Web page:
This is a short (playtime: approx. 30 minutes), puzzle-based game. There’s a book fair in town, but the Cheshire Cat, the mascot of the local board and card game club, has gone missing. And apparently, the club can’t organise any future events without its mascot, so you need to find it (I’m not sure why this is supposed to make sense, but according to the game, it’s ‘a matter of life and death’).
To find the mascot, you have to complete a series of simple puzzles. They are typically of the form ‘an NPC has object Y, which you need, but they want an X for it, so you must first find an X’, and would be much more interesting if the objects (X and Y) were better integrated in the story; in this game, it often feels like they could be exchanged for any two random objects.
The game is somewhat beginner-friendly. The game starts with listing some information on how to play IF, including a complete list of verbs needed to play the game. But note that there aren’t any hints or a walkthrough built into the game. Most of the puzzles are logical, but one of them is made (unnecessarily) difficult when an object you need to examine is hidden from the room description after completing a certain (needed) action.
Scoring systems aren’t as popular in IF these days, but can be fun, especially for beginners. In this game, each important action gives you a point or two, for a total of 20 points. There’s also a nice ‘fullscore’ command, giving you a description of all point-scoring actions that you have performed.
‘Save the Cheshire Cat!’ is the author’s first attempt at translating an Italian game (‘Salvate lo Stregatto’) into English. The translation is frequently a bit ‘off’, but is easy to understand, and written in a simple language, suitable for kids. But note that the actions you need to perform include both (poorly motivated) stealing and violence.
According to the blurb, the game is a ‘comedy text adventure’. And while it is a simple, light-hearted game, it is, in my opinion, not a funny one: there’s almost no actual humour (perhaps some was lost in translation?). And while the game is quite well implemented, and can be fun to play, especially for beginners (due to the simple puzzles), neither the story nor the puzzles are very interesting in themselves.
After the previous game’s confusing mess of sci-fi tropes, we’re back at Alex and Paul’s house. Alex has ordered a Neptunian deathhound (!) for Paul’s birthday, and the puzzles involve travelling to several minor locations to fetch the appropriate protection for readying the house for the new, quite ferocious, pet.
The puzzles are a mixed bag. Some of them are simple and well-clued, one has a confusing hint (that I still don’t understand), but is easy to solve by brute force, and one seems almost impossible to solve without a walkthrough or hints (and don’t make much sense in the game world, either).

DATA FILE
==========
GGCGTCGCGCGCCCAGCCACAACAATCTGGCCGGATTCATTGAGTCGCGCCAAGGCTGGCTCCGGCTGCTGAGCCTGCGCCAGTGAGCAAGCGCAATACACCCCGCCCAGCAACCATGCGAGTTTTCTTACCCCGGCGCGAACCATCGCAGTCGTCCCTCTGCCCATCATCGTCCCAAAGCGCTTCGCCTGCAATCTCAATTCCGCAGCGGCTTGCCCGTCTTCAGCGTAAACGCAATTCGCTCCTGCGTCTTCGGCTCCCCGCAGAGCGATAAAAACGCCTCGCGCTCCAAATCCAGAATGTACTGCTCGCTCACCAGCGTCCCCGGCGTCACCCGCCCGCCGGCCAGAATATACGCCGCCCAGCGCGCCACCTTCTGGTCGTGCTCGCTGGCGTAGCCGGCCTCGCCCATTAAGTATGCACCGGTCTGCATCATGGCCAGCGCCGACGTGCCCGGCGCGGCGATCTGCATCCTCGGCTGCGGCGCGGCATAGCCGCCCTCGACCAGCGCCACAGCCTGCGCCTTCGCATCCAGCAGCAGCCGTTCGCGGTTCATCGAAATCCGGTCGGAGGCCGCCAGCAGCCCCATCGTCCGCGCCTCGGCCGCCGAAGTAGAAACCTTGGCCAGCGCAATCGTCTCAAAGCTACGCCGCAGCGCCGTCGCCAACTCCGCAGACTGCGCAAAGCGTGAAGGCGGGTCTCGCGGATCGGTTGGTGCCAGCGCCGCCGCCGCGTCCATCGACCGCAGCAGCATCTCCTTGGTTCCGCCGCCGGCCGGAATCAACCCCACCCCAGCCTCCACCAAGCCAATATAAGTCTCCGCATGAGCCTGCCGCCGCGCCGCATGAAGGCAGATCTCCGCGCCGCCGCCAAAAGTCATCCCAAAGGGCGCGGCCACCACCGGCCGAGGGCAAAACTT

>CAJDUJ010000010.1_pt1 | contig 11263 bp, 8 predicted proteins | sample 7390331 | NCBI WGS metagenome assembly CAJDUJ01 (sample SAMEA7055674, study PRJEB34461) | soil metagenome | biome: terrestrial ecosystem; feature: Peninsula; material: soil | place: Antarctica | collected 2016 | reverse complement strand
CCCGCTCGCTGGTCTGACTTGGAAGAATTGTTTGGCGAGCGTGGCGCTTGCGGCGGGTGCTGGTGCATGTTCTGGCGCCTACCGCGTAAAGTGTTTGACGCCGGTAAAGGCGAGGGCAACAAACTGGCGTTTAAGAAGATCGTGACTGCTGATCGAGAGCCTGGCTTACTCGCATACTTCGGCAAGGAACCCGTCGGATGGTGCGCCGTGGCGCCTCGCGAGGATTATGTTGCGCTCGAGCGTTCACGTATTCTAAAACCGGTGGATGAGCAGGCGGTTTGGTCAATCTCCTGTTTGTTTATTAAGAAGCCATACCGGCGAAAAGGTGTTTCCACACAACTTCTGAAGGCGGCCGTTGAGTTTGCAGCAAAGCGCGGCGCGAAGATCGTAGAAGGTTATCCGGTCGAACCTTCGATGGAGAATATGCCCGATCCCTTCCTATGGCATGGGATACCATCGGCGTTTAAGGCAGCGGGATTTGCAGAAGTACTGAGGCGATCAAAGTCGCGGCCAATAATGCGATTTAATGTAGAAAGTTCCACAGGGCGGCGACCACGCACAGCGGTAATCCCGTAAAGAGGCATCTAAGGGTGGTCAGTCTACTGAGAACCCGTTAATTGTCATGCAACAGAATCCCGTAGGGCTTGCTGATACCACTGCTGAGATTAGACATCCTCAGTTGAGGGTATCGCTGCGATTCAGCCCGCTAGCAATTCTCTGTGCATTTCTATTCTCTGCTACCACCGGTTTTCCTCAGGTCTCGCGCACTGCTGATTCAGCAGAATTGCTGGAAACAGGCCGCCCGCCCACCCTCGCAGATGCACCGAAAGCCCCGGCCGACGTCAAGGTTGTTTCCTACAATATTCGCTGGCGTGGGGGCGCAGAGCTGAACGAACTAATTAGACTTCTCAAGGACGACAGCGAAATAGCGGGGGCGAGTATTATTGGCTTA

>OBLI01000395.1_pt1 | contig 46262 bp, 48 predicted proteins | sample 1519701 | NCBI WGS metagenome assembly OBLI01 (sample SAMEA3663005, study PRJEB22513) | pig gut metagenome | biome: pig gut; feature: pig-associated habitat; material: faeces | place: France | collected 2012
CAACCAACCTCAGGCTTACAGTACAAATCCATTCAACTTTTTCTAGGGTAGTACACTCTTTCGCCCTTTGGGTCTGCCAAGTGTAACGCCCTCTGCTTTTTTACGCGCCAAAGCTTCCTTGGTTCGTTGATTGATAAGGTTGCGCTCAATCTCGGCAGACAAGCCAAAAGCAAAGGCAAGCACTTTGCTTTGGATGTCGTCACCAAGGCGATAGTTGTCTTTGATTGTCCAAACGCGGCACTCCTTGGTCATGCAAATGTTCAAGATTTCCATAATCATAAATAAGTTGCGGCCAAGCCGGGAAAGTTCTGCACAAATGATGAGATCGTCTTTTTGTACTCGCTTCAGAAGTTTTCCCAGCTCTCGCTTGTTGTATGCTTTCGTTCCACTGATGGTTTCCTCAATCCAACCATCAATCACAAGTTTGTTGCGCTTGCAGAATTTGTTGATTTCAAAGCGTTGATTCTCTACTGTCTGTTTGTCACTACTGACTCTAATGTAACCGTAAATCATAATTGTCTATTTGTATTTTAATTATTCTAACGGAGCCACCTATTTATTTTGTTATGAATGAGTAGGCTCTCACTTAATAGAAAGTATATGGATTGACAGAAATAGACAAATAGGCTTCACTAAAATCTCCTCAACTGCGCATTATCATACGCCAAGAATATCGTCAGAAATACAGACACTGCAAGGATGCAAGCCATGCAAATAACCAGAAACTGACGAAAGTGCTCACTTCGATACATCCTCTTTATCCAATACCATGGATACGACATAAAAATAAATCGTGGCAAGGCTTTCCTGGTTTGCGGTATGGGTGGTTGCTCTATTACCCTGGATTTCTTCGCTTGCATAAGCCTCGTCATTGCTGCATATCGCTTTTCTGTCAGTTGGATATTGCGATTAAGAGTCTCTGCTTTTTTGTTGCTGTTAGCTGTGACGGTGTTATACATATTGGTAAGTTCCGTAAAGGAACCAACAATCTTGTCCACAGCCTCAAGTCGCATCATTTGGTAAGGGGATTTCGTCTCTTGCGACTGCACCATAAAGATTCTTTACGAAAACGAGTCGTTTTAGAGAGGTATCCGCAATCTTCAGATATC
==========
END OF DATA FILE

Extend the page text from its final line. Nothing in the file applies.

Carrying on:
As we have come to expect, the game has a somewhat spotty implementation and quite a few spelling mistakes (though far fewer than the first games in the series had). But I didn’t find any major bugs.
There’s some humour, making the game more enjoyable. And for the long-time fans, there are also references to earlier ‘Alex and Paul’ games. In my opinion, the series is best when it takes place in a (pseudo-)realistic setting, and I’m glad the game didn’t continue on the prequel’s clichéd sci-fi time-travelling-stuff-that-hardly-makes-sense path.
All in all, this a short and simple, puzzle-based game. Not a particularly good game, mind you, but about par for an ‘Alex and Paul’ game (hence the two stars). I look forward to playing the sequel (hinted at by the game’s ending).
Oh no, it’s ‘The Day I shot Alex’! :O On the upside, this means that we have a new ‘Alex and Paul’ game to play – the tenth in the series. And for the first time, we get to play Alex’s husband, Paul!
After a brief, interactive prologue, we’re in very familar surroundings, a party at Alex and Paul’s house. And everything seems absolutely perfect at first. But then we notice that Alex is missing, and the domestic story quickly takes a darker turn, more towards science fiction (cf. the previous episode, The Day time stood still).
Unfortunately, the game soon starts to feel like a long-running science fiction series – the type that has run out of original ideas several seasons ago. Cue lots scientific-sounding mumbo jumbo, some ‘applied phlebotinum’ and various other tedious plot devices. There are a few puzzles, but the actual story is often conveyed via too long info dumps.
So what about the puzzles? Are they any good? Well, they mostly make sense, but they’re not very original, and the implementation isn’t always fair. For example, one puzzle late in the game involves an action that physically makes perfect sense, but whose solution involve a different world model interaction than what is typically expected in parser-based interactive fiction. Another example can be found quite early in the game, where you can only advance the plot by using an exit that is 1) not listed in the status bar (which now, helpfully, lists rooms exits), 2) isn’t mentioned in the room description and 3) isn’t even one of the cardinal directions!